30,000 workers (many in the Leisure & Hospitality sector) commute over an hour each way to get to work in a town of 92,000.  Businesses fleeing.

Is this where we are headed?  Is this where we want to go?

Based on the success of the Transient tax model, should local governments look at a dedicated stream of funding for economic development activities that is driven by commercial tax revenue?

Are there missing infrastructure elements that are keeping certain industries out of our region?  Is it the role of government to provide these elements?  Should we accept the “drifting” as market forces at work or implement strategies to change direction?

In 2040, will the average worker in Charlottesville be writing computer code or writing up a lunch order?

Will we be making stuff or making beds?

Respectfully submitted,

Neil Williamson


20070731williamson Neil Williamson is the President of The Free Enterprise Forum, a privately funded public policy organization covering the City of Charlottesville as well as Albemarle, Greene, Fluvanna, Louisa and  Nelson County.  For more information visit the website

Photo Credit: Charlottesville Tomorrow, Santa Maria Times, Hilton Garden Inn

4 responses

  1. It’s not surprising that manufacturing jobs have moved out…it’s a trend that is occurring on an international level. But Charlottesville shouldn’t be shifting the burden to the hospitality industry. For one, the global economy is in demand of high-skilled jobs. If we want to provide job opportunities for kids growing up here, are we committing ourselves to shifting our education program to teach how to manage hotels? We need to focusing on science and math, and bringing jobs that require those skills. Long-term economic growth is in advanced technology, not hotel maintenance.

    1. Neil asked: “are we “drifting” or does our local government funding impact this direction?” Both sadly, both. It is not all about where we want to go but in also (and perhaps too much of) how to get there. I suspect Austin did not indulge playing or manipulating the different occupation fields and/or economic classes. Does anyone have data on and care whether Aspen induced and regulated a living wage policy from its administrative social engineers?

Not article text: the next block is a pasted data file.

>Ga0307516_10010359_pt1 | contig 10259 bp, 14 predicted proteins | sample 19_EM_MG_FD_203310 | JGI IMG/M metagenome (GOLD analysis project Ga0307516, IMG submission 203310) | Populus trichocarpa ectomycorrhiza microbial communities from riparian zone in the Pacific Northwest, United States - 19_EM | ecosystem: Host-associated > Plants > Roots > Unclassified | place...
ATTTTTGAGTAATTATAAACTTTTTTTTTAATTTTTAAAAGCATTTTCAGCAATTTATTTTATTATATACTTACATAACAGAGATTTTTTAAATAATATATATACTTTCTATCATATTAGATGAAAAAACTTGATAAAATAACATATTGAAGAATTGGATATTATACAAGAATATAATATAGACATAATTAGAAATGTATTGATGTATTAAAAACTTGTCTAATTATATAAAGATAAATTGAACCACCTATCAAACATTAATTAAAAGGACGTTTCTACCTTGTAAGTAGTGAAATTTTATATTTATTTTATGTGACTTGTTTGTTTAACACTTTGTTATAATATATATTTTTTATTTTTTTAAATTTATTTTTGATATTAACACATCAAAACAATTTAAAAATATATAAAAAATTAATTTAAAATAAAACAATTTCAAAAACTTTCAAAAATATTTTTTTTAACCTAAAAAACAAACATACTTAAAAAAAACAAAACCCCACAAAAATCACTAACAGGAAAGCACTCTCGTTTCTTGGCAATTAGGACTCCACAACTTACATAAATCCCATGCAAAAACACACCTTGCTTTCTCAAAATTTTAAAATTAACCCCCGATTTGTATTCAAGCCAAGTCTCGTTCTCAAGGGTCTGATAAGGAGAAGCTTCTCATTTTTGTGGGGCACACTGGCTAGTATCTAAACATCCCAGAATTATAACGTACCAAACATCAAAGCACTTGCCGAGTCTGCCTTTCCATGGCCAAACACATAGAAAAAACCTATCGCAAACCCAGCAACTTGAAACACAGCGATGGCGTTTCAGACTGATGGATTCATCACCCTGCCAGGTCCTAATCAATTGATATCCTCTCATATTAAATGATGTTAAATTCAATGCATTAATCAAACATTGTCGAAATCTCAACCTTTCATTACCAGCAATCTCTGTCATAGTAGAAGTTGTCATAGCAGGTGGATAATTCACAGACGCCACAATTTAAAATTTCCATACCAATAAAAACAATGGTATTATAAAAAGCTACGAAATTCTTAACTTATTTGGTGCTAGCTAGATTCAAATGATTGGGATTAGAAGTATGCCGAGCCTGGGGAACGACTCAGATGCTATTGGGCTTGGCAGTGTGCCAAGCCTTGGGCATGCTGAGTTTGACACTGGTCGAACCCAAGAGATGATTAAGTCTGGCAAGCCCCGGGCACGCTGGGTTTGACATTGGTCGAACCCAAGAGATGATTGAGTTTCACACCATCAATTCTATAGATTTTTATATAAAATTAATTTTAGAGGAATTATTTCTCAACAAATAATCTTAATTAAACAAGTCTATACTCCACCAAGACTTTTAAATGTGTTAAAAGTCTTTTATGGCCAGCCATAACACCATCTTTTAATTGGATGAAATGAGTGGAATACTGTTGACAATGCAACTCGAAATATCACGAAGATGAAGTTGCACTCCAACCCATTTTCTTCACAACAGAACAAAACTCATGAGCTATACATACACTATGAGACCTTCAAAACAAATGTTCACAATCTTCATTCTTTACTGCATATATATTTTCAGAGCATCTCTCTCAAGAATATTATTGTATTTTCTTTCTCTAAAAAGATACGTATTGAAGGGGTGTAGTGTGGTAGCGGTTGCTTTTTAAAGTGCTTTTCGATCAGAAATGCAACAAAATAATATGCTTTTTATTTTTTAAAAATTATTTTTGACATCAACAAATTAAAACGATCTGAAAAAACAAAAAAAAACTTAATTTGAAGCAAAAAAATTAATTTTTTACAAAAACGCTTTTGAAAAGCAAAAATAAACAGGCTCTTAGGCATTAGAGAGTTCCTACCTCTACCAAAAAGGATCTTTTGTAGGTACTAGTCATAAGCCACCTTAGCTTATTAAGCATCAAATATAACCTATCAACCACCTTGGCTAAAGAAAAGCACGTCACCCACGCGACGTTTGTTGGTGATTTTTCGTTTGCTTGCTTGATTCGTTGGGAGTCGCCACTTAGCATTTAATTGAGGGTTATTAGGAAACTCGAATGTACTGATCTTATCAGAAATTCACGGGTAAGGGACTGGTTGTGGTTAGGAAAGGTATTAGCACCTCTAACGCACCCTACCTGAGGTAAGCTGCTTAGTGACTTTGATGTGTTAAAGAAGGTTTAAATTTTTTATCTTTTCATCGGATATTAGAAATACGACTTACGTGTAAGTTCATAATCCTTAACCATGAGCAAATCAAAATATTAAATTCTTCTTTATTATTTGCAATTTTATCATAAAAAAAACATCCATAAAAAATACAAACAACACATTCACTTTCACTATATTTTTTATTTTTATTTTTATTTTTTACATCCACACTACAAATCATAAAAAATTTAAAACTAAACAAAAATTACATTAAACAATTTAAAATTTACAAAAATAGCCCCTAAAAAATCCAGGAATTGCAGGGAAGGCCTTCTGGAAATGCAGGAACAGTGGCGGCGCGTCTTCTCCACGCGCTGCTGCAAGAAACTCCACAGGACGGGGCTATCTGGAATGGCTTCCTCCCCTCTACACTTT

Here is a question of concern: is it necessary to pit prospect potential industrial and commerce sectors (e.g. Leisure & Hospitality vs. Hospice and Eldercare) against one another? I don’t believe so and I say no. Spare the obligitory expected or built-in about chalking it up to “competition.” In no uncertain words, the recent (also) released Orange Dot Project Report defines a situation relative herein to Charlottesville (Proper). It is not all sunshine, lollypops and the West Main Street version of Restaurant Survivor on television.

      Yes, encourage and create broader job opportunities for the most sought after nubile attractive middle-class workers. However, do not simultaneously ingnore the total societal segment below that range. If the city (apologies and pardon, I’m not presumptious to speak for the other locales here) should stick with seeing out of a blind eye, then we get what economic fall-out and disenfranchisement we invite and have visited upon us! Otherwise, split the different but don’t bet every acre of the farm on just the latest cutting-edge adavance technologies.

  2. […] we highlighted the shift of jobs moving out of manufacturing and into Leisure and Tourism (Making Products or Making Beds), we were taken to task by some asking what did we want government to […]

  3. […] If we as a community choose to ignore the significant negative implications of over regulation on business development and retention, the resultant community may not be one you wish to see preserved.  Just as one can ask if the community vision is “Aspen or Austin”, if  these proposals come to fruition a better question may be should Charlottesville be known for Making Products or Making Beds. […]